Physicist Education Requirements and College Degree Information

Learn about the education and preparation needed to become a physicist. Get a quick view of the requirements as well as details about degree programs and job duties to find out if this is the career for you.

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Essential Information

A physicist studies the universe by examining matter, particles, energy and movement. It is a research-intensive position that uses math to develop theories and principles. Many physicists work in a lab with special equipment, such as particle accelerators, while others work in the federal government and higher education. Most physicists have a doctoral degree in physics; however master's and bachelor's degrees may qualify individuals for related careers, such as research assistant or secondary school teacher. Those who plan to teach physics at a secondary school need to become certified.

Required Education Bachelor's, master's or doctoral degree in physics
Other Requirements State certification for physics secondary school teachers
Projected Job Growth10% for physicists from 2012-2022*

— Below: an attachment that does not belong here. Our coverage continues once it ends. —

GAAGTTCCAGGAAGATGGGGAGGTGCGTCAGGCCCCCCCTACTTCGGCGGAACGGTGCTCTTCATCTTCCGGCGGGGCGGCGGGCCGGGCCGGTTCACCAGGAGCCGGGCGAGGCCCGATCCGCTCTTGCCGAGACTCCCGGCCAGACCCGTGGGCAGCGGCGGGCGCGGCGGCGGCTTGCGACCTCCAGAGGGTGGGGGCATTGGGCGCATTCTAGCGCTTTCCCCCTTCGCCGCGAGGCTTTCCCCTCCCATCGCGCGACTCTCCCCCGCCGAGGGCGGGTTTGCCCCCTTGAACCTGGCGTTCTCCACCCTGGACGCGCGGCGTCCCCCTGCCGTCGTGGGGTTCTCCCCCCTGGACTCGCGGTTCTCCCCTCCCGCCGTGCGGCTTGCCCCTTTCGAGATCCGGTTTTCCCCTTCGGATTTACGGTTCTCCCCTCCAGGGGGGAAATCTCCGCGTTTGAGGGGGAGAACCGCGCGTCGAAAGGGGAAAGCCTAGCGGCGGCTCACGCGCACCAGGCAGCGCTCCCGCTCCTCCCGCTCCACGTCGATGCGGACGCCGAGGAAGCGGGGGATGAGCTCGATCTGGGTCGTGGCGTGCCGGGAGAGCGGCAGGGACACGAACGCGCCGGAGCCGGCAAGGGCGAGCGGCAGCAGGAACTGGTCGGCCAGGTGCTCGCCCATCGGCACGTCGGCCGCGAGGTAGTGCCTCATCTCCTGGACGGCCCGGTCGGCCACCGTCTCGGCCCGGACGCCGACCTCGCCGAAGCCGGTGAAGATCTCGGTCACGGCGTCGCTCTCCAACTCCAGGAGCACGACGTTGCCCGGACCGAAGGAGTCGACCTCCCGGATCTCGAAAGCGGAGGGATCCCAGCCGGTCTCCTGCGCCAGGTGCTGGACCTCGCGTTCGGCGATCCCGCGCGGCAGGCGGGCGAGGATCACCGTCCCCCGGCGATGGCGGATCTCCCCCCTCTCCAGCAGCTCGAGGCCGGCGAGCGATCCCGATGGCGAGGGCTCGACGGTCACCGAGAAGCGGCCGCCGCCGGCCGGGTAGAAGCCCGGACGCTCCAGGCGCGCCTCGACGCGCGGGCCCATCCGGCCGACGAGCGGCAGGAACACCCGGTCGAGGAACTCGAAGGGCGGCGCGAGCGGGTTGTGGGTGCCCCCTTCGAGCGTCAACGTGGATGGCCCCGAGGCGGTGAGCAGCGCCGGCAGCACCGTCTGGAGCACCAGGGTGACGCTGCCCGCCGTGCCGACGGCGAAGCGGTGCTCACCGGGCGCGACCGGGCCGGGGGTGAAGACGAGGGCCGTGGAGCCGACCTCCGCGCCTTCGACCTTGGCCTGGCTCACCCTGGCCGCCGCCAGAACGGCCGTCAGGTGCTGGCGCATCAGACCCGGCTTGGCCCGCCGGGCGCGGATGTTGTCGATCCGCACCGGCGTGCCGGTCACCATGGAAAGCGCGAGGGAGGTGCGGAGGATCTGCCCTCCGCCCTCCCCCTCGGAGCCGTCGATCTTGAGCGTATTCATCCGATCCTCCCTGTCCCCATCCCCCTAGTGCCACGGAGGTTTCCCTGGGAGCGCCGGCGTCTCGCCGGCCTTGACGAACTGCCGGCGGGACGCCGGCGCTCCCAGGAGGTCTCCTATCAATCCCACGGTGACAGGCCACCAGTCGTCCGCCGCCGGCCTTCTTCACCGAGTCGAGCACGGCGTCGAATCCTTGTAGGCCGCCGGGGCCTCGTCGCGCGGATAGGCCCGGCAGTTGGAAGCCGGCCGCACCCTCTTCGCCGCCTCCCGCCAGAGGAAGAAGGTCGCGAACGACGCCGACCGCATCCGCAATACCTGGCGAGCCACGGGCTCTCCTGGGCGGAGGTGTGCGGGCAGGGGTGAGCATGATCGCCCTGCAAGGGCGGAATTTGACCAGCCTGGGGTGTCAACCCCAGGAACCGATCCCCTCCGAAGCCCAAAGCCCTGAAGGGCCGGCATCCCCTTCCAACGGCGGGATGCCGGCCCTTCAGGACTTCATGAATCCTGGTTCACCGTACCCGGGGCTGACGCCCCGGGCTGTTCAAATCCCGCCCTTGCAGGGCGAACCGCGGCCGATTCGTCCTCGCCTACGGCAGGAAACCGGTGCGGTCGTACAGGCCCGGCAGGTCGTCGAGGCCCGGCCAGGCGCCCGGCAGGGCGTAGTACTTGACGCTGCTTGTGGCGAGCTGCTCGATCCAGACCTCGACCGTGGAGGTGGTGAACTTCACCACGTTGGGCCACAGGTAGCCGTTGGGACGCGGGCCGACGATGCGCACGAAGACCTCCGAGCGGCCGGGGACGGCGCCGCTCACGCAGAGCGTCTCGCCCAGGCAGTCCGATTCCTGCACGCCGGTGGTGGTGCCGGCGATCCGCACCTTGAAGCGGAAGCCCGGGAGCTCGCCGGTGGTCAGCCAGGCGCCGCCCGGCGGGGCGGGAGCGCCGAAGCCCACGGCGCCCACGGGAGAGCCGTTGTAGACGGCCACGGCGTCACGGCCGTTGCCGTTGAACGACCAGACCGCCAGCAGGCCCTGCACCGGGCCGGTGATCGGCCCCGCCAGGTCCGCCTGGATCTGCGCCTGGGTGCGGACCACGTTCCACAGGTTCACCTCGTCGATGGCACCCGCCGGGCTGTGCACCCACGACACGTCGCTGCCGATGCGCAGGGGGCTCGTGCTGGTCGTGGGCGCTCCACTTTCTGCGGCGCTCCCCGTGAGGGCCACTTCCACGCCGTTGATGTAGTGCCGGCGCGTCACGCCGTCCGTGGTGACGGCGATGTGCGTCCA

Median Salary (2013) $110,110 for physicists*

Source: *U.S. Bureau of Labor Statistics

Education Requirements

A graduate who holds a bachelor's degree in physics may be able to secure a position as a physicist's research assistant or enter into a related field such as computer science. A master's degree in physics provides more employment options in manufacturing and applied research areas that do not require a Ph.D.

Terminal master's degree programs in physics offer students various concentration areas. Some common concentration areas include accelerator physics, solid state physics and elementary fields and particles. Some master's degree programs may also allow a student to choose a secondary education option, which qualifies graduates to teach at a public high school. This secondary education option includes a teaching experience practicum that is supervised by a state licensed, physics teacher.

A Ph.D. in Physics is the highest degree in the field and can take up to four years or longer to complete. The duration of a student's enrollment depends largely on how quickly he or she is progressing with the research and the writing of a dissertation. Like a master's degree in physics, doctoral students are expected to focus on a particular aspect of physics and develop a research proposal, which culminates in the submission of a dissertation and its defense. Core courses in graduate-level physics programs cover areas such as electromagnetic theory, quantum mechanics, statistical physics and classical mechanics. Elective courses vary and depend largely on the interests of a student.

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